Instructions for Filling out a Claim


The instructions and definitions below are general explanations of the law. In certain circumstances, such as bankruptcy cases not filed voluntarily by the debtor, there may be exceptions to these general rules.

  Items to be completed in Proof of Claim form
Court, Name of Debtor, and Case Number:
Fill in the federal judicial district where the bankruptcy case was filed (for example, Central District of California), the bankruptcy debtor's name, and the bankruptcy case number. If the creditor received a notice of the case from the bankruptcy court, all of this information is located at the top of the notice.
Creditor's Name and Address:
Fill in the name of the person or entity asserting a claim and the name and address of the person who should receive notices issued during the bankruptcy case. A separate space is provided for the payment address if it differs from the notice address. The creditor has a continuing obligation to keep the court informed of its current address. See Federal Rule of Bankruptcy Procedure (FRBP) 2002(g).
1. Amount of Claim as of Date Case Filed:
  State the total amount owed to the creditor on the date of the Bankruptcy filing. Follow the instructions concerning whether to complete items 4 and 5. Check the box if interest or other charges are included in the claim.
2. Basis for Claim:
  State the type of debt or how it was incurred. Examples include goods sold, money loaned, services performed, personal injury/wrongful death, car loan, mortgage note, and credit card.
3. Last Four Digits of Any Number by Which Creditor
  Identifies Debtor:
  State only the last four digits of the debtor's account or other number used by the creditor to identify the debtor.
3a. Debtor May Have Scheduled Account As:
Use this space to report a change in the creditor's name, a transferred claim, or any other information that clarifies a difference between this proof of claim and the claim as scheduled by the debtor.
4. Secured Claim:
  Check the appropriate box and provide the requested information if the claim is fully or partially secured. Skip this section if the claim is entirely unsecured. (See DEFINITIONS, below.) State the type and the value of property that secures the claim, attach copies of lien documentation, and state annual interest rate and the amount past due on the claim as of the date of the bankruptcy filing.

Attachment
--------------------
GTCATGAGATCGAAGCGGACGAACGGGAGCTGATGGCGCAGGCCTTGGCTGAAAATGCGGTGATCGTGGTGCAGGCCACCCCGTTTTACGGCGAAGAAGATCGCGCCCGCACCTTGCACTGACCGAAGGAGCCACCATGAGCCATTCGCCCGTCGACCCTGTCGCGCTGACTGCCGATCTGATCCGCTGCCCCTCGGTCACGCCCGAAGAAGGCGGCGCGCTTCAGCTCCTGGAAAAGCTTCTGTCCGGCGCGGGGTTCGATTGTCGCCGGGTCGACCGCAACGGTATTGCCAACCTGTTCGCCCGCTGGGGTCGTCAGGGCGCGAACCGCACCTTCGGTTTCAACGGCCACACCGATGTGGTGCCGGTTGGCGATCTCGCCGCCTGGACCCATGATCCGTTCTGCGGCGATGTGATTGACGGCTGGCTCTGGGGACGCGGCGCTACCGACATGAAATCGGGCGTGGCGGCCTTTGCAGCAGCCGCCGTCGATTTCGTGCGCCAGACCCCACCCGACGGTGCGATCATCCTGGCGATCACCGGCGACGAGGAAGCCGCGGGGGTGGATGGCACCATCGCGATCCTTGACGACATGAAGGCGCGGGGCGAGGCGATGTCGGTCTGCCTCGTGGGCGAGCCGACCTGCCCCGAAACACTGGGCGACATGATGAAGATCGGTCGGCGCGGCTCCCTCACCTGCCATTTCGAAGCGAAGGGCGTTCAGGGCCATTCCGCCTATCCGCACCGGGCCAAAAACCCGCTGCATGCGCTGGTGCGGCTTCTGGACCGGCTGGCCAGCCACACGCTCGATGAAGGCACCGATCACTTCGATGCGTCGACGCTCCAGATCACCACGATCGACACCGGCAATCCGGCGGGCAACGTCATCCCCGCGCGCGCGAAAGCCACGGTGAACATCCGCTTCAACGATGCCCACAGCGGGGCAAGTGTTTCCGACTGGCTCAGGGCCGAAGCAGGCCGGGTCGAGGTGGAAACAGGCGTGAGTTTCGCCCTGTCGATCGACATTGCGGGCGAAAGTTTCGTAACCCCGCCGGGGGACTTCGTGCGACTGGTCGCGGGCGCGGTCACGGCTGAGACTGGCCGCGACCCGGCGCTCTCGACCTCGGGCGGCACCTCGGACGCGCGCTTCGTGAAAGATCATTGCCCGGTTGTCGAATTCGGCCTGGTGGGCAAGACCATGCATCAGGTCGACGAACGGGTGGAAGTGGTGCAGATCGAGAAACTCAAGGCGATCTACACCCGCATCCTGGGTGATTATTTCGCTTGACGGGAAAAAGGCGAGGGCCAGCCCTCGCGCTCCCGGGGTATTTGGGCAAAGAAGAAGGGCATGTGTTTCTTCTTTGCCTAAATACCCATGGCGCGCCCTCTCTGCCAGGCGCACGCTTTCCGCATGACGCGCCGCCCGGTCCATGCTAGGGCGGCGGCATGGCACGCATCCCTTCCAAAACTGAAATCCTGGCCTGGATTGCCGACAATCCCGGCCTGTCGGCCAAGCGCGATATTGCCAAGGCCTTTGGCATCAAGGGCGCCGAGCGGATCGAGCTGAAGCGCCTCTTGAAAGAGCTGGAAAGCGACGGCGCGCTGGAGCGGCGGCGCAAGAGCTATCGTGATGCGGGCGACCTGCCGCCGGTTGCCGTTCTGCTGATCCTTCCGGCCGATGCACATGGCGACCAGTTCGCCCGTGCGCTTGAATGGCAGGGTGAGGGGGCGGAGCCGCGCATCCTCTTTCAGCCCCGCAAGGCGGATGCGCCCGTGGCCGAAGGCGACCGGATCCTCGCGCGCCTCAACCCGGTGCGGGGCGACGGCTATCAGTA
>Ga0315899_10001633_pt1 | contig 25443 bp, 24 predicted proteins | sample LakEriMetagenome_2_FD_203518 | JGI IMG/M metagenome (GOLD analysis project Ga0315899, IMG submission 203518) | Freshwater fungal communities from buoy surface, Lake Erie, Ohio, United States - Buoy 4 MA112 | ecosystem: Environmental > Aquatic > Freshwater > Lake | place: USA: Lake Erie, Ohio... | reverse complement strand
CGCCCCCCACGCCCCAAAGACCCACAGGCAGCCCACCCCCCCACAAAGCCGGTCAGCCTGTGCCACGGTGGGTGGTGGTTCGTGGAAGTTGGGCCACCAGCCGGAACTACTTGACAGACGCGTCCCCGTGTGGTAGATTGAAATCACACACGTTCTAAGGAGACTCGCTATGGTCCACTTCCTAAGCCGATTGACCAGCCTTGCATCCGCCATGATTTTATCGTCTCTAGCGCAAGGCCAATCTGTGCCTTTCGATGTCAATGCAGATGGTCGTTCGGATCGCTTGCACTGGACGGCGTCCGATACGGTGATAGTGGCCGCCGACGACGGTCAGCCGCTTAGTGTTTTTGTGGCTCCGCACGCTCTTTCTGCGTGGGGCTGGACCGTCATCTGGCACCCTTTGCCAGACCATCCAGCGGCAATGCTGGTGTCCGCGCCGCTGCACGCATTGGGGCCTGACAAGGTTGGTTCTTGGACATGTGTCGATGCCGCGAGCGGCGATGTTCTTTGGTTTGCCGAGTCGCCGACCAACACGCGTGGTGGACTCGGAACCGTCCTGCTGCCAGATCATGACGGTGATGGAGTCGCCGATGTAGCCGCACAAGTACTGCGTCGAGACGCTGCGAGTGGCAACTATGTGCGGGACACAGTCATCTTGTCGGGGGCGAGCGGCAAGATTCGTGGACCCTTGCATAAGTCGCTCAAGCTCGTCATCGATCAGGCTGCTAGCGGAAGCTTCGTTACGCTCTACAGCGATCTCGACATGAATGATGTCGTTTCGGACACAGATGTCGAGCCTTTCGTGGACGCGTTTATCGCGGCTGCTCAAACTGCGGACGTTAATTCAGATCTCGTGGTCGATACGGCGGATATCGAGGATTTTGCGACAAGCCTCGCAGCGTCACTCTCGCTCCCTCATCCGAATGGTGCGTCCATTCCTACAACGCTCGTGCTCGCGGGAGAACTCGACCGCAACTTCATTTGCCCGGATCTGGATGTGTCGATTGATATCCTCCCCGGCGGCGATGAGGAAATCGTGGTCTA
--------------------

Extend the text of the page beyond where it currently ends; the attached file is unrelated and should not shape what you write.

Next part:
5. Amount of Claim Entitled to Priority Under
  11 U.S.C. §507(a):
  If any portion of your claim falls in one or more of the listed categories, check the appropriate box(es) and state the amount entitled to priority. (See DEFINITIONS, below.) A claim may be partly priority and partly non-priority. For example, in some of the categories, the law limits the amount entitled to priority.
6. Credits:
  An authorized signature on this proof of claim serves as an acknowledgment that when calculating the amount of the claim, the creditor gave the debtor credit for any payments received toward the debt.
7. Documents:
  Attach to this proof of claim form redacted copies documenting the existence of the debt and of any lien securing the debt. You may also attach a summary. You must also attach copies of documents that evidence perfection of any security interest. You may also attach a summary. FRBP 3001(c) and (d). Do not send original documents, as attachments may be destroyed after scanning.
  Date and Signature:
The person filing this proof of claim must sign and date it. FRBP 9011. If the claim is filed electronically, FRBP 5005(a)(2), authorizes courts to establish local rules specifying what constitutes a signature. Print the name and title, if any, of the creditor or other person authorized to file this claim. State the filer's address and telephone number if it differs from the address given on the top of the form for purposes of receiving notices. Attach a complete copy of any power of attorney. Criminal penalties apply for making a false statement on a proof of claim.